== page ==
An NFL team still hasn’t scooped up free agent Colin Kaepernick, the former 49ers quarterback who last season refused to stand during the national anthem. Kaepernick is only 29, and at one point not too long ago he was considered one of the most promising young quarterbacks in the NFL.
I mean, just three years ago—after Kaepernick led his squad to a Super Bowl and NFC title game in consecutive years—San Francisco gave the guy a six-year extension worth up to $126 million. (He opted out of his deal earlier this month.)
Has he fallen that far from the golden child we knew a couple years ago? NFL teams are still taking fliers on career backups like Josh McCown and Brian Hoyer. Is Kaepernick really worse than those guys?
Friday, Richard Sherman, the Seahawks’ cornerback, appeared on ESPN’s First Take. Sherman spoke out in defense of his former rival (remember when Sherman broke up Kaepernick’s pass to Michael Crabtree in the end zone to seal the NFC Championship game?) and said it’s ridiculous that Kaep hasn’t been signed yet.
"It's difficult to see because he's played at such a high level, and you see guys, quarterbacks, who have never played at a high level being signed by teams,” said Sherman, who’s never afraid of sharing his perspective. “So it's difficult to understand. Obviously he's going to be in a backup role at this point. But you see quarterbacks, there was a year Matt Schaub had a pretty rough year and got signed the next year. So it has nothing to do with football. You can see that. They signed guys who have had off years before."
Sherman’s belief in Kaepernick’s abilities seemingly increased throughout the interview. Though he initially said Kaepernick would “obviously be in a backup role at this point,” the corner later claimed Kaepernick is better than most of the starters in the NFL.
"You don't have 32 starting-level quarterbacks in this league," Sherman said. "You have about eight elites, and then you have the rest of the league. You have about eight, nine elite quarterbacks. You have two or three who have the potential to be elite. And then you have the rest of the teams. So he could play and start on a ton of teams in this league. He would be a starter on probably 20 of the teams in this league. But you're telling me that you're going to let other guys, you're going to pick up some of these other guys and tell me that they're starters?"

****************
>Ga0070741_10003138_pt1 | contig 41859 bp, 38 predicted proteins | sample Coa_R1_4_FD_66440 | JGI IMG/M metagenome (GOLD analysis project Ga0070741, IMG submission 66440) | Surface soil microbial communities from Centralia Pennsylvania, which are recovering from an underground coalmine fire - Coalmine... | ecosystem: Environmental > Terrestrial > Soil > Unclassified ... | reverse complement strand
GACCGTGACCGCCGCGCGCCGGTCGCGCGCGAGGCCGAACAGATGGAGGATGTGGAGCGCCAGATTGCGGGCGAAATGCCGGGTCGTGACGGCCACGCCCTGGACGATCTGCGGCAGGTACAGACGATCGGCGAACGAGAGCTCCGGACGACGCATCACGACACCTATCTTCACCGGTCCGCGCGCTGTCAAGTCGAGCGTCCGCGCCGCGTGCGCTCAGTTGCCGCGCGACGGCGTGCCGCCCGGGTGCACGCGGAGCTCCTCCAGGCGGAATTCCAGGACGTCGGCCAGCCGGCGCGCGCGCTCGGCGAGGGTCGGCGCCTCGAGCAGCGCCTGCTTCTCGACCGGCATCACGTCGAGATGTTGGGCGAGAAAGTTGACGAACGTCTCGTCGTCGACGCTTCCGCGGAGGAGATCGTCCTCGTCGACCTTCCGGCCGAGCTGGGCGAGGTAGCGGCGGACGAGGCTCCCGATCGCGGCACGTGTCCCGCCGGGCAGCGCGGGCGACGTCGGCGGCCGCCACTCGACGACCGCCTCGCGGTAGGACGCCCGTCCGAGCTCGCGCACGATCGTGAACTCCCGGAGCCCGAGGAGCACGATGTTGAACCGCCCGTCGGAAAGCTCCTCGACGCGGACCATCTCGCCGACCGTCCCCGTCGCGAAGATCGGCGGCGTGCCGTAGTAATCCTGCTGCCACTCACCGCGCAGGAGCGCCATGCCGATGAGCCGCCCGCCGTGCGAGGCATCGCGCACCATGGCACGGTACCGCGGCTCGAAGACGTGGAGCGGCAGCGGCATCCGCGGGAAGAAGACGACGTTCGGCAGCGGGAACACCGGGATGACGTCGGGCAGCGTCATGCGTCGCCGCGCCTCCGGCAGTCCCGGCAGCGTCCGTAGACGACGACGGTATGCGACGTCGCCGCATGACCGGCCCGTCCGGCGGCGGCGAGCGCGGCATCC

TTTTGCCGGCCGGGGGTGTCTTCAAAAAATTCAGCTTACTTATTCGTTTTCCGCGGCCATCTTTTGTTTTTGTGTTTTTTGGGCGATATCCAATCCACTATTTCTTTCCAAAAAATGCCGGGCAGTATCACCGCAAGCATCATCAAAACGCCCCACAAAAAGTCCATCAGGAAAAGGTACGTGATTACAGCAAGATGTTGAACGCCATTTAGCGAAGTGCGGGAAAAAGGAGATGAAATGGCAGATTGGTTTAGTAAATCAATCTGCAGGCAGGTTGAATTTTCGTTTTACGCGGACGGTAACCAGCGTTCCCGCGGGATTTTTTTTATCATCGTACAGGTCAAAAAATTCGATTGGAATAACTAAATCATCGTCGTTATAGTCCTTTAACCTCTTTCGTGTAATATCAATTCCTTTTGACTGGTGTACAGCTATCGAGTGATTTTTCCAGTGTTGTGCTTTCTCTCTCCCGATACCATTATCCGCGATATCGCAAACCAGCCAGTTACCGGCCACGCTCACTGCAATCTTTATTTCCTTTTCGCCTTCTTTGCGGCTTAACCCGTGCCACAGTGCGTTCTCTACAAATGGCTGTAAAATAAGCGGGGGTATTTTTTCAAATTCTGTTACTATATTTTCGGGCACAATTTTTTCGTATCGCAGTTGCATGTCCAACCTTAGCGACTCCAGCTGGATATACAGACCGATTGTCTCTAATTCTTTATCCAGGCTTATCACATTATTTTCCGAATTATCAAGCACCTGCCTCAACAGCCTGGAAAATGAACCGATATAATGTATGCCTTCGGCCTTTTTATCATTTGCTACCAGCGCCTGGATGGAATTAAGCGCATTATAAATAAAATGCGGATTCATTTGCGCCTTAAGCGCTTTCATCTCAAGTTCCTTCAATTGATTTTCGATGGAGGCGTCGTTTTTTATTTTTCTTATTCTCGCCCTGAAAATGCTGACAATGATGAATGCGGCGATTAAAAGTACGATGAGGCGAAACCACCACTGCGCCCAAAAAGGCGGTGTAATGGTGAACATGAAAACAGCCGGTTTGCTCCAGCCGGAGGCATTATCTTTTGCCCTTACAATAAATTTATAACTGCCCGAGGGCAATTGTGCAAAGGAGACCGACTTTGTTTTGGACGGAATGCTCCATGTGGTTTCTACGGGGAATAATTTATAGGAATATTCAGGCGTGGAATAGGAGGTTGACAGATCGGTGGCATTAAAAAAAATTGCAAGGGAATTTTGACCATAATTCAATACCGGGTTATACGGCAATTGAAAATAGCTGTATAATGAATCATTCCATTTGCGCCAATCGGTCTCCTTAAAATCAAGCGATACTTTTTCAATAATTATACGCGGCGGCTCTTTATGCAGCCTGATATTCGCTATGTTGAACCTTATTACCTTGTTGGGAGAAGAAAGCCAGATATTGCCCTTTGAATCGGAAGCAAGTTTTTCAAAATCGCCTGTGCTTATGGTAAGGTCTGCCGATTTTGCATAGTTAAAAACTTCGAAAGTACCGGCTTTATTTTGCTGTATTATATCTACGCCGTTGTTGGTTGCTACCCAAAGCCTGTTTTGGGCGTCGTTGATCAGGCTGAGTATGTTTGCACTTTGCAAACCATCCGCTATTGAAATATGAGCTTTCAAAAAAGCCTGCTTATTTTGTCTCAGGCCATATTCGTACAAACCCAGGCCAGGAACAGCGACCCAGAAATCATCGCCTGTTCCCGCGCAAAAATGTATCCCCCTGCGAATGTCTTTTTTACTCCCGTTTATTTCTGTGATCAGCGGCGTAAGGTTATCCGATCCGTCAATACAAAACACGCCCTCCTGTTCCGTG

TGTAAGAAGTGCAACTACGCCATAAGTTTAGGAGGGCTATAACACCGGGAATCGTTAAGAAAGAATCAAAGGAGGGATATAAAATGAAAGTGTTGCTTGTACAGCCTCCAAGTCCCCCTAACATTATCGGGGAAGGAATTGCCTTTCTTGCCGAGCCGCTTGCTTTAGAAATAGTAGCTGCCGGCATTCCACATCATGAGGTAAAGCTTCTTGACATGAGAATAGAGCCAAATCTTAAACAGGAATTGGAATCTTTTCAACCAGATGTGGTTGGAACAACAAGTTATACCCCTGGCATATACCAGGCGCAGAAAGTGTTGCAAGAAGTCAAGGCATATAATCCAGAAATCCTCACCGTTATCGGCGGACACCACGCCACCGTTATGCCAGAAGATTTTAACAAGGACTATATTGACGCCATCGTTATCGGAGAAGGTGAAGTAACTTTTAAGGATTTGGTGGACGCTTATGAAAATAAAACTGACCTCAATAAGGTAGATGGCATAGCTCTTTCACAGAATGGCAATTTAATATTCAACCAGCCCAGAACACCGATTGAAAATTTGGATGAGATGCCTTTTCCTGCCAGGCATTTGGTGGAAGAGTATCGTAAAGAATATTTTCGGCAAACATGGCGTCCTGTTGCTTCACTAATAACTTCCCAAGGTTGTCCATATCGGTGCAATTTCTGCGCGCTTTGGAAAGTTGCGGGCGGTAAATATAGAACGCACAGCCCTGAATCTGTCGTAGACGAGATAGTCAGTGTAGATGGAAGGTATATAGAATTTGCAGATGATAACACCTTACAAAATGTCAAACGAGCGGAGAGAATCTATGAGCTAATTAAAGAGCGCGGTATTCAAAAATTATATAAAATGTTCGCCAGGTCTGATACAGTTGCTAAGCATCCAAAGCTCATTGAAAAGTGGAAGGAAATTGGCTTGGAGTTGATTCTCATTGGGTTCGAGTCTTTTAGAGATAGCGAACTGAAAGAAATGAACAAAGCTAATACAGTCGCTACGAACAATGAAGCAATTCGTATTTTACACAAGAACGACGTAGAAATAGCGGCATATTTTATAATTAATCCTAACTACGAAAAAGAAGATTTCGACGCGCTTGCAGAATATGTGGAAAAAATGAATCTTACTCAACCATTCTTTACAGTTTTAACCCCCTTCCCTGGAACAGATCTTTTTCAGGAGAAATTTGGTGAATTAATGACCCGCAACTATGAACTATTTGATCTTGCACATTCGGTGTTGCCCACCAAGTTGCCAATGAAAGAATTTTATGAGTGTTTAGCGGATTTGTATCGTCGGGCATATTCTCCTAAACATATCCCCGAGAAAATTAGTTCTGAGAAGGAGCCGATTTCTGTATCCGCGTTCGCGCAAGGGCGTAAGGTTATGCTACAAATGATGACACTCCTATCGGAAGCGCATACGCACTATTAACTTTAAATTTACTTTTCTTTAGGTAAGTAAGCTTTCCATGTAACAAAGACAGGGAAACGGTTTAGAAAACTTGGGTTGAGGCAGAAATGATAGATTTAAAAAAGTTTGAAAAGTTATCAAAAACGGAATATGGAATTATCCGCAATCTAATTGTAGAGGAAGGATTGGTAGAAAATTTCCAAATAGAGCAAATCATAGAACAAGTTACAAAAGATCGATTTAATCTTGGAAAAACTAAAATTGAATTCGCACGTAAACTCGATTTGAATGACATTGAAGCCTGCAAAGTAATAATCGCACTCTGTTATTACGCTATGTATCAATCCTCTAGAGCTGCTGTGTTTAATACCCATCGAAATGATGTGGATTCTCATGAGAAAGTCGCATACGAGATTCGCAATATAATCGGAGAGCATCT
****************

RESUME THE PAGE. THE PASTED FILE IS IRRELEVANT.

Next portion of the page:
Twenty is probably a stretch—is Kaepernick really better than Joe Flacco, Eli Manning, or Trevor Siemian?—but the point holds some truth: Kaepernick is probably superior to some starters out there, and he is definitely superior to many backups. So why are teams hesitant to pick him up because of a peaceful protest while rumors abound that the Saints are considering signing Johnny Manziel, who's had near-constant struggles with drug and alcohol abuse in addition to a domestic violence charge?
In his best season, Manziel threw for 1,500 yards, seven touchdowns, and five interceptions. Last season—a “down year” for Kaepernick—the 49ers QB threw for 2,241 yards, 16 touchdowns, and four interceptions. 16/4 is one hell of a TD/INT ratio; it was seventh-best in the NFL.
Think about those numbers and the difference between Manziel and Kaepernick's character. What's going on here? Clearly Sherman’s belief that Kaepernick is being avoided because of his controversial National Anthem stance holds some weight. Other NFL players have spoken out in Kaep’s defense, too, including Seattle’s Michael Bennett and San Francisco’s Torrey Smith.
How have Geno Smith, E.J. Manuel, Nick Foles, Mike Glennon, The Sanchize, and Matt Barkley gotten deals while Kaepernick has been ignored? No, but seriously, I'm a Bills fan—how did E.J. get a deal before Kaepernick?!
Whether the NFL is conscious of it or not, the collective league is sending a message. That message appears to be: if you want to stand for something controversial, don't. It will harm your career.
This all runs counter to the Integrity section of the NFL’s mission statement: “We do the right thing when no one is looking, and even if it's unpopular when they are looking. We demand accountability and we expect fair play. We say what we mean, mean what we say, and always follow through. “
The NFL being inconsistent? Who would've thought?
In the end, Kaepernick will be fine. I’m sure eventually a team will give him a shot, signing him to a contract that’s far smaller than what he actually deserves considering he'll be perhaps the most overqualified backup in the league. He'll find a spot among fellow backups like Brandon Weeden, Aaron Murray, Scott Tolzien, and Zac Dysert.
It’s just another bad look for the NFL, a league that becomes harder to understand—and harder to support—every day.